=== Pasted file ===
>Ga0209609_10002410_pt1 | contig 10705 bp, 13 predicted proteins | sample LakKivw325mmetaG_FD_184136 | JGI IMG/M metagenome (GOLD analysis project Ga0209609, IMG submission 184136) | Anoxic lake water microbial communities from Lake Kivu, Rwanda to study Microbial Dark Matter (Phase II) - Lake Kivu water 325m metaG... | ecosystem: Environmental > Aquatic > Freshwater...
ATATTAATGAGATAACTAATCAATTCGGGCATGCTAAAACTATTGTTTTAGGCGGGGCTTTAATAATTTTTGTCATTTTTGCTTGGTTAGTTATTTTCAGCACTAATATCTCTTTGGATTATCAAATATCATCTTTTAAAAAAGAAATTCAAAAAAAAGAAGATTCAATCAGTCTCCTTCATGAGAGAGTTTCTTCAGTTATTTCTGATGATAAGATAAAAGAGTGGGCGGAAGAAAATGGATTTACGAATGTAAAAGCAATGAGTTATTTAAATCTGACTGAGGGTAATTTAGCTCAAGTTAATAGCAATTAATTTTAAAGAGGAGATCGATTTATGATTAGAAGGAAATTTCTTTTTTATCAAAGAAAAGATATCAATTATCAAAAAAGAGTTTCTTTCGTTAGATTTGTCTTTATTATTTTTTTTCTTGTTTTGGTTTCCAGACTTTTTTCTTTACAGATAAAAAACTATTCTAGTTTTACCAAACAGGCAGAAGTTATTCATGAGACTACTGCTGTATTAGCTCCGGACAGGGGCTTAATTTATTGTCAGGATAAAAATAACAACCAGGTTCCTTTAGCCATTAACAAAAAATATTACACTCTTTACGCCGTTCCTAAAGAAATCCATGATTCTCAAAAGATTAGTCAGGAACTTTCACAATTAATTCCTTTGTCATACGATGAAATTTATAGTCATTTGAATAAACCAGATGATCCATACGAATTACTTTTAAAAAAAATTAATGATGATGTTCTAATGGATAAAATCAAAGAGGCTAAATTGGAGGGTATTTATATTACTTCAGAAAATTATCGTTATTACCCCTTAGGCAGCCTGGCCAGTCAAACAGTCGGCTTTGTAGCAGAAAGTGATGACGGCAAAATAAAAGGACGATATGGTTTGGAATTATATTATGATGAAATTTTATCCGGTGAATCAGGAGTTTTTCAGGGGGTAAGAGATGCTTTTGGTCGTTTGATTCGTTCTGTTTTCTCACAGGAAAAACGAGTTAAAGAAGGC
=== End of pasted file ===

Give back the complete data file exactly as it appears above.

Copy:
>Ga0209609_10002410_pt1 | contig 10705 bp, 13 predicted proteins | sample LakKivw325mmetaG_FD_184136 | JGI IMG/M metagenome (GOLD analysis project Ga0209609, IMG submission 184136) | Anoxic lake water microbial communities from Lake Kivu, Rwanda to study Microbial Dark Matter (Phase II) - Lake Kivu water 325m metaG... | ecosystem: Environmental > Aquatic > Freshwater...
ATATTAATGAGATAACTAATCAATTCGGGCATGCTAAAACTATTGTTTTAGGCGGGGCTTTAATAATTTTTGTCATTTTTGCTTGGTTAGTTATTTTCAGCACTAATATCTCTTTGGATTATCAAATATCATCTTTTAAAAAAGAAATTCAAAAAAAAGAAGATTCAATCAGTCTCCTTCATGAGAGAGTTTCTTCAGTTATTTCTGATGATAAGATAAAAGAGTGGGCGGAAGAAAATGGATTTACGAATGTAAAAGCAATGAGTTATTTAAATCTGACTGAGGGTAATTTAGCTCAAGTTAATAGCAATTAATTTTAAAGAGGAGATCGATTTATGATTAGAAGGAAATTTCTTTTTTATCAAAGAAAAGATATCAATTATCAAAAAAGAGTTTCTTTCGTTAGATTTGTCTTTATTATTTTTTTTCTTGTTTTGGTTTCCAGACTTTTTTCTTTACAGATAAAAAACTATTCTAGTTTTACCAAACAGGCAGAAGTTATTCATGAGACTACTGCTGTATTAGCTCCGGACAGGGGCTTAATTTATTGTCAGGATAAAAATAACAACCAGGTTCCTTTAGCCATTAACAAAAAATATTACACTCTTTACGCCGTTCCTAAAGAAATCCATGATTCTCAAAAGATTAGTCAGGAACTTTCACAATTAATTCCTTTGTCATACGATGAAATTTATAGTCATTTGAATAAACCAGATGATCCATACGAATTACTTTTAAAAAAAATTAATGATGATGTTCTAATGGATAAAATCAAAGAGGCTAAATTGGAGGGTATTTATATTACTTCAGAAAATTATCGTTATTACCCCTTAGGCAGCCTGGCCAGTCAAACAGTCGGCTTTGTAGCAGAAAGTGATGACGGCAAAATAAAAGGACGATATGGTTTGGAATTATATTATGATGAAATTTTATCCGGTGAATCAGGAGTTTTTCAGGGGGTAAGAGATGCTTTTGGTCGTTTGATTCGTTCTGTTTTCTCACAGGAAAAACGAGTTAAAGAAGGC